A Compelling Introduction to Philosophy

Book - 1999
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Baker & Taylor
An introduction to philosophy explores basic themes and the work of major philosophers

Oxford University Press
Here at last is a coherent, unintimidating introduction to the challenging and fascinating landscape of Western philosophy. Written expressly for "anyone who believes there are big questions out there, but does not know how to
approach them," Think provides a sound framework for exploring the most basic themes of philosophy, and for understanding how major philosophers have tackled the questions that have pressed themselves most forcefully on human consciousness.

Simon Blackburn, author of the best-selling Oxford Dictionary of Philosophy, begins by making a convincing case for the relevance of philosophy and goes on to give the reader a sense of how the great historical figures such as Plato, Hume, Kant, Descartes, and others have approached its central themes. In a lively and accessible style, Blackburn
approaches the nature of human reflection and how we think, or can think, about knowledge, fate, ethics, identity, God, reason, and truth. Each chapter explains a major issue, and gives the reader a self-contained guide through the problems that the philosophers have studied. Because the text approaches these issues from the gound up, the untrained reader will emerge from its pages able to explore other philosophies with greater pleasure and understanding and be able to think--philosophically--for him or herself.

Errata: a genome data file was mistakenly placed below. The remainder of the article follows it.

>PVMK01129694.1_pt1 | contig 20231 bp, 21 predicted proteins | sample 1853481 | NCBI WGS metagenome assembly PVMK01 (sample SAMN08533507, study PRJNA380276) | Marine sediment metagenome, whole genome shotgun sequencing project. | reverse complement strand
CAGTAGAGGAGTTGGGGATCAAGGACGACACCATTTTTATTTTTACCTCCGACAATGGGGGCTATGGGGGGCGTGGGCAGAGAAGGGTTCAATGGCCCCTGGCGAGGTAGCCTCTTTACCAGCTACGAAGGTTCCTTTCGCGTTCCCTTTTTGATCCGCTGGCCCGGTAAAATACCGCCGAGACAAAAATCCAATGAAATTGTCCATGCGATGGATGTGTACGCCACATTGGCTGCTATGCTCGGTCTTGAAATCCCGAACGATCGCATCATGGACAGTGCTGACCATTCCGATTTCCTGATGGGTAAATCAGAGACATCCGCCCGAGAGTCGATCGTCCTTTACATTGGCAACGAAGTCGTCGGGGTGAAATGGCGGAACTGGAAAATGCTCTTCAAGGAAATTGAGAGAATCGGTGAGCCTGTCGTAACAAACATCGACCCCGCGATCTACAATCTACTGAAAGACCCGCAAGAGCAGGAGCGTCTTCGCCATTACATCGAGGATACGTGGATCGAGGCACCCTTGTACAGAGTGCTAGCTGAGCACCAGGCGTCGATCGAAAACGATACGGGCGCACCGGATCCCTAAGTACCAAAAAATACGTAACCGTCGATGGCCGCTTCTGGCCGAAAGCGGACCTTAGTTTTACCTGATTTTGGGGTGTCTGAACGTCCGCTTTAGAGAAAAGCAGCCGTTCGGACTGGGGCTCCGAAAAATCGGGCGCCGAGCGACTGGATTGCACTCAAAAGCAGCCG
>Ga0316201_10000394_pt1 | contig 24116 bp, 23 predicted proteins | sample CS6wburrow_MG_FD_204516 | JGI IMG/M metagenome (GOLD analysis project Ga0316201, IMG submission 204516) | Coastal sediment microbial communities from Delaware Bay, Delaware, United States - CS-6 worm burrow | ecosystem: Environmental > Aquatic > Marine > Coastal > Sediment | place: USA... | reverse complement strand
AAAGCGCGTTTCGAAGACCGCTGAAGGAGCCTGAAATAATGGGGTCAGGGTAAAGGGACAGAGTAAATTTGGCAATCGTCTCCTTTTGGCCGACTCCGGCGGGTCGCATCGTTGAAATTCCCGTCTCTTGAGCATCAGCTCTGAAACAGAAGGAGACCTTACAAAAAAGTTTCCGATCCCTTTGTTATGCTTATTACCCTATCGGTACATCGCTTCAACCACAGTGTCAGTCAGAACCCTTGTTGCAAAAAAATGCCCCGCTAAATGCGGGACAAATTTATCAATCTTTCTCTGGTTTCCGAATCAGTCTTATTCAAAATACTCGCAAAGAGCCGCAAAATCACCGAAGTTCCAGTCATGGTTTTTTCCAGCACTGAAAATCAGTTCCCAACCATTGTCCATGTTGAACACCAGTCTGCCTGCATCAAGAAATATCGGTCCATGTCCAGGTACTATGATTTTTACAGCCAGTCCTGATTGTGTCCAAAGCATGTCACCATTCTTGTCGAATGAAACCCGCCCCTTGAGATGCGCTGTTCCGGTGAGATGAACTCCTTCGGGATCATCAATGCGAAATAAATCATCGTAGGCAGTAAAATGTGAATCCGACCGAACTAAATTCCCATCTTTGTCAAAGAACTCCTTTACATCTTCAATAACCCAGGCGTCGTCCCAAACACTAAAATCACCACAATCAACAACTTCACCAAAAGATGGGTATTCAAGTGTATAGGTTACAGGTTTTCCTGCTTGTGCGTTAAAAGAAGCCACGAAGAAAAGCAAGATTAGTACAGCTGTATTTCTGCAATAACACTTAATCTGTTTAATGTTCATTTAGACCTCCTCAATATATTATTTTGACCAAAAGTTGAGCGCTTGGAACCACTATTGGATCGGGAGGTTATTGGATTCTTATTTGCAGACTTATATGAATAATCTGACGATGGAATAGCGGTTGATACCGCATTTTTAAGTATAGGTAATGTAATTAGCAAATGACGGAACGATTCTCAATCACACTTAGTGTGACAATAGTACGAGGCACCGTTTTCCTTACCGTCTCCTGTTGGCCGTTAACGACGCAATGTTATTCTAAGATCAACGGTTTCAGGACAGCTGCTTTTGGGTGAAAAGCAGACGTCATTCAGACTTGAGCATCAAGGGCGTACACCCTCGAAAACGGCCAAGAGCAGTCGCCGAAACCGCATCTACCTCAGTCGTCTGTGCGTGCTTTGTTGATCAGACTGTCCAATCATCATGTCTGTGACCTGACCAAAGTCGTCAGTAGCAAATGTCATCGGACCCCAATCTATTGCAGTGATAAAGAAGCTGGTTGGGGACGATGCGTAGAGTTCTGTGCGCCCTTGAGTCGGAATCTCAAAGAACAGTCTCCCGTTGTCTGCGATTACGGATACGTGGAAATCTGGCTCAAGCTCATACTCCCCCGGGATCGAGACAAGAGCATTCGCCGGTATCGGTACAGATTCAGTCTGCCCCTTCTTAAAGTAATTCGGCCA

Philosophy is often dismissed as a purely academic discipline with no relation to the "real" world non-philosophers are compelled to inhabit. Think dispels this myth and offers a springboard for all those who want to learn how the basic techniques of thinking shape our virtually every aspect of our existence.

Publisher: Oxford ; New York : Oxford University Press, 1999.
ISBN: 9780192100245
Characteristics: vii, 312 p. ; 18 cm.


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Jul 11, 2018

I have always been interested in philosophy, but have had no training in the field. I was therefore looking for a neutral, big-picture introduction to philosophy when I borrowed this book. I was disappointed, however, as the author heavily favours a handful of modern philosophical schools while ignoring and disparaging the rest. If you happen to agree with the author already, this will be a delightful read. If, like me, you want to learn the fundamentals so that you can make up your own mind, keep looking. There are excellent introductions out there, but this is not one of them.


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